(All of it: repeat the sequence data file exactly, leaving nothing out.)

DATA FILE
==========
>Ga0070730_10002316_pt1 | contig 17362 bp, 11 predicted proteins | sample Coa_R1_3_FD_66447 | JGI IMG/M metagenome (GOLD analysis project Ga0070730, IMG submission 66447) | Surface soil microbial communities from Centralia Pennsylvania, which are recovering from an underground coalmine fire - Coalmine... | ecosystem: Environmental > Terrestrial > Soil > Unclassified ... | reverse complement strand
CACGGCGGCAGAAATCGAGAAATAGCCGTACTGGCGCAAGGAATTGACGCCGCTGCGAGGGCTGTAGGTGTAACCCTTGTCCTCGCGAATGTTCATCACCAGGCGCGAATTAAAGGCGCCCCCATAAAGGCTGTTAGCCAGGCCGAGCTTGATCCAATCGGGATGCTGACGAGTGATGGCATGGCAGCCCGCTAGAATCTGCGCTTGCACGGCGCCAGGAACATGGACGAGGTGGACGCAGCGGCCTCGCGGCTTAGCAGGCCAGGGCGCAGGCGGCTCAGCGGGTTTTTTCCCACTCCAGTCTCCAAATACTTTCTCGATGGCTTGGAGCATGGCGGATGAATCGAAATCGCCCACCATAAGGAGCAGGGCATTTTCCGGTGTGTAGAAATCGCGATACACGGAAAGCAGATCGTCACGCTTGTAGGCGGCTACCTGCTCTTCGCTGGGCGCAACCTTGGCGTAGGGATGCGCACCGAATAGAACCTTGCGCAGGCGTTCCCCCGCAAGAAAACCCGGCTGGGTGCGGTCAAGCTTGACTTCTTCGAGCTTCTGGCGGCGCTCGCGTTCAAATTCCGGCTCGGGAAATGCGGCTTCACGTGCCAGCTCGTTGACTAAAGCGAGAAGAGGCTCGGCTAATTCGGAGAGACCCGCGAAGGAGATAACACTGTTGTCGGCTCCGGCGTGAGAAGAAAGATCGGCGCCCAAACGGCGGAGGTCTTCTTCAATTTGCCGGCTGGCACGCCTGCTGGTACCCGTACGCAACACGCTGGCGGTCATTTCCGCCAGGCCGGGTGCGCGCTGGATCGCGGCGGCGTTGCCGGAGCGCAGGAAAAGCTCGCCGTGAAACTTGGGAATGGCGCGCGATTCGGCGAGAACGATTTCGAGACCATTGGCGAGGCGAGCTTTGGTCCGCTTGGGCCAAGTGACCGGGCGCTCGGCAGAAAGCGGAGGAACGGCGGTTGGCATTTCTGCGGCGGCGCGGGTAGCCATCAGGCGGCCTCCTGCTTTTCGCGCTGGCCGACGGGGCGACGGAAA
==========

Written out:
>Ga0070730_10002316_pt1 | contig 17362 bp, 11 predicted proteins | sample Coa_R1_3_FD_66447 | JGI IMG/M metagenome (GOLD analysis project Ga0070730, IMG submission 66447) | Surface soil microbial communities from Centralia Pennsylvania, which are recovering from an underground coalmine fire - Coalmine... | ecosystem: Environmental > Terrestrial > Soil > Unclassified ... | reverse complement strand
CACGGCGGCAGAAATCGAGAAATAGCCGTACTGGCGCAAGGAATTGACGCCGCTGCGAGGGCTGTAGGTGTAACCCTTGTCCTCGCGAATGTTCATCACCAGGCGCGAATTAAAGGCGCCCCCATAAAGGCTGTTAGCCAGGCCGAGCTTGATCCAATCGGGATGCTGACGAGTGATGGCATGGCAGCCCGCTAGAATCTGCGCTTGCACGGCGCCAGGAACATGGACGAGGTGGACGCAGCGGCCTCGCGGCTTAGCAGGCCAGGGCGCAGGCGGCTCAGCGGGTTTTTTCCCACTCCAGTCTCCAAATACTTTCTCGATGGCTTGGAGCATGGCGGATGAATCGAAATCGCCCACCATAAGGAGCAGGGCATTTTCCGGTGTGTAGAAATCGCGATACACGGAAAGCAGATCGTCACGCTTGTAGGCGGCTACCTGCTCTTCGCTGGGCGCAACCTTGGCGTAGGGATGCGCACCGAATAGAACCTTGCGCAGGCGTTCCCCCGCAAGAAAACCCGGCTGGGTGCGGTCAAGCTTGACTTCTTCGAGCTTCTGGCGGCGCTCGCGTTCAAATTCCGGCTCGGGAAATGCGGCTTCACGTGCCAGCTCGTTGACTAAAGCGAGAAGAGGCTCGGCTAATTCGGAGAGACCCGCGAAGGAGATAACACTGTTGTCGGCTCCGGCGTGAGAAGAAAGATCGGCGCCCAAACGGCGGAGGTCTTCTTCAATTTGCCGGCTGGCACGCCTGCTGGTACCCGTACGCAACACGCTGGCGGTCATTTCCGCCAGGCCGGGTGCGCGCTGGATCGCGGCGGCGTTGCCGGAGCGCAGGAAAAGCTCGCCGTGAAACTTGGGAATGGCGCGCGATTCGGCGAGAACGATTTCGAGACCATTGGCGAGGCGAGCTTTGGTCCGCTTGGGCCAAGTGACCGGGCGCTCGGCAGAAAGCGGAGGAACGGCGGTTGGCATTTCTGCGGCGGCGCGGGTAGCCATCAGGCGGCCTCCTGCTTTTCGCGCTGGCCGACGGGGCGACGGAAA